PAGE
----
By Lindsay Jones, Economic Editor
When you see the name ALFRED, does the butler in “Batman” immediately spring to mind? Like the fictional character in the storied superhero franchise, the Federal Reserve’s ALFRED provides a service. But unlike Bruce Wayne’s longtime friend and mentor, this ALFRED is a database containing more than 815,000 data series.
ALFRED (for ArchivaL Federal Reserve Economic Data) launched in 2006 as a companion to its older sibling, FRED, the St. Louis Fed’s signature economic database, according to an April 2021 FRED Blog post. While 30-year-old FRED aggregates the latest data releases from sources such as the U.S. bureaus of Labor Statistics, Economic Analysis and Census, 15-year-old ALFRED captures vintage versions of these data as FRED replaces them with the latest numbers. Research Division analysts keep track of scheduled and unscheduled data releases, and ALFRED is typically updated within one business day, according to the ALFRED “Help” page.
Diego Mendez-Carbajo, a senior economic education specialist at the St. Louis Fed, says this information service is one way to take the pulse of the economy. It’s also a good way to study how economic issues evolve, adds Mendez-Carbajo, an economist by training who specializes in active learning with data.
“Decision-makers and policymakers make their decisions based on the data that are available at the time,” he says. “Had they known that the data would be revised, would they have made that decision? Data hindsight is always 20/20.”
Before ALFRED was created in 2006, the St. Louis Fed’s Research Division was looking for information on original data releases, but it was difficult to find something that offered day-to-day history, according the ALFRED “Help” page. Meanwhile, source agencies traditionally overwrote their older data once new information became available, so it was clear the Fed needed a tool that could show how estimates were refined over time.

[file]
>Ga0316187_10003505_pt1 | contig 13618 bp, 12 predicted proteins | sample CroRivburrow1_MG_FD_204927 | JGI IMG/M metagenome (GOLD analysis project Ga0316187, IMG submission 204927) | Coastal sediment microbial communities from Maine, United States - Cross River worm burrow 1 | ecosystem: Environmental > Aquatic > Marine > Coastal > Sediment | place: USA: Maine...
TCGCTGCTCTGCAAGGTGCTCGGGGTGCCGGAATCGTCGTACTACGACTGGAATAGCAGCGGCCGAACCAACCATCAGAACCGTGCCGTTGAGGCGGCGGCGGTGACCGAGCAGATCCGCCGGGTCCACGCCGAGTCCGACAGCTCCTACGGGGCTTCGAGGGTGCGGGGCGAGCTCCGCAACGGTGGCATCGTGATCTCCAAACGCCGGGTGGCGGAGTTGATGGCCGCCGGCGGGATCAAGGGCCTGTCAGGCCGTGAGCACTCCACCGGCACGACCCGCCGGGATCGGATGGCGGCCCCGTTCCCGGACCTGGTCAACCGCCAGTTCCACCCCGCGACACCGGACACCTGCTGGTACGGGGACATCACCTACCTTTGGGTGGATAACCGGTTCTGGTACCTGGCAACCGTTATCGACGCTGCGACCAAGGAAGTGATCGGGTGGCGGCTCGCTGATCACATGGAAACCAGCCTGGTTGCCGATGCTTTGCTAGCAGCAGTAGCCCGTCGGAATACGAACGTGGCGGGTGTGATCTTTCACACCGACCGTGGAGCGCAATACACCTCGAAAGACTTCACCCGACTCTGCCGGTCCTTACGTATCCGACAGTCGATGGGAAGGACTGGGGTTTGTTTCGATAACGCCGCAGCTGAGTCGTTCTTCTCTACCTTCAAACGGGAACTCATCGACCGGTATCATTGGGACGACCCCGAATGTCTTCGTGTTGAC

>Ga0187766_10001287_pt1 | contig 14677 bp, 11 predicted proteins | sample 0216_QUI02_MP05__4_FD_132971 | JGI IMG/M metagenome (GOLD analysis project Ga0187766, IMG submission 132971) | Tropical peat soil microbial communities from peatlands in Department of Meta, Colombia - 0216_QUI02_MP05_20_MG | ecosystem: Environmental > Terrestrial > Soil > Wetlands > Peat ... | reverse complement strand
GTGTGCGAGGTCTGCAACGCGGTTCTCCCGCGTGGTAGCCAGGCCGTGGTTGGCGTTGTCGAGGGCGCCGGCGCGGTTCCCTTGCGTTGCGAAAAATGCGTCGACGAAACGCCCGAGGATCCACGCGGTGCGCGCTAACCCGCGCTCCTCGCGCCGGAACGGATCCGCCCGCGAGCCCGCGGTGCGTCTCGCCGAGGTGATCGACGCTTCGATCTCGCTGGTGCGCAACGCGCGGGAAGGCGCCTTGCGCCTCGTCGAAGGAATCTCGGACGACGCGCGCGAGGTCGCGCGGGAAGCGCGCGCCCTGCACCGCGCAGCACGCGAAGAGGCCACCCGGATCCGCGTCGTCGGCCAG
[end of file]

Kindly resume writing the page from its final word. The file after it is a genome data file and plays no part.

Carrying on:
|Category||No. of series|
|U.S. regional data||806,139|
|Production and business activity||102,037|
|Population, employment and labor markets||74,234|
|Money, banking and finance||17,105|
|Information as of Aug. 11, 2021, from https://alfred.stlouisfed.org. Some series are included in more than one category.|
After its creation, ALFRED began tracking all the data iterations in FRED, from business activity to employment to gross domestic product and beyond.
ALFRED users can see how data were updated or revised as new information on different historic dates became available. Having access to this data archive helps economists build better economic forecasting models and analyze economic policy decisions, Mendez-Carbajo says. They also can get an idea of how accurate the initial data releases were. If there are large discrepancies between data vintages, a data iteration may contain errors.
The Department of Labor’s data series on initial claims for unemployment is an important economic indicator because it shows how many people are applying for jobless benefits and, by extension, how well the labor sector is doing in the larger economy. The first chart below is an example of how data estimates like this can vary over time, with the number of jobless claims being revised from 360,000 on July 15 (blue bar) to 368,000 on July 22 (red bar). The revision occurred after new information became available to the reporting agency. Soon after that, FRED started to display the July 22 data vintage and ALFRED added the July 15 data vintage to its repository.
Another example of vintage figures can be seen with U.S. home prices, which serve as another key barometer of the economy’s health. The Case-Shiller National Home Price Index has risen steadily in the past year, aside from the winter months, when fewer homes are for sale. More people have remained home during the COVID-19 pandemic and housing demand has increased. The second chart below shows the price increase changing for April from 2.1% to 2.3%, but this is by no means the only revision to home prices in the past 12 months.
The fact is, if FRED contains a data series from a periodic data release, ALFRED can find out exactly what happened along the way. Curious about revisions to real gross domestic product or durable goods orders? They’re in there, just like Alfred in the Batcave. All you need to do is ask.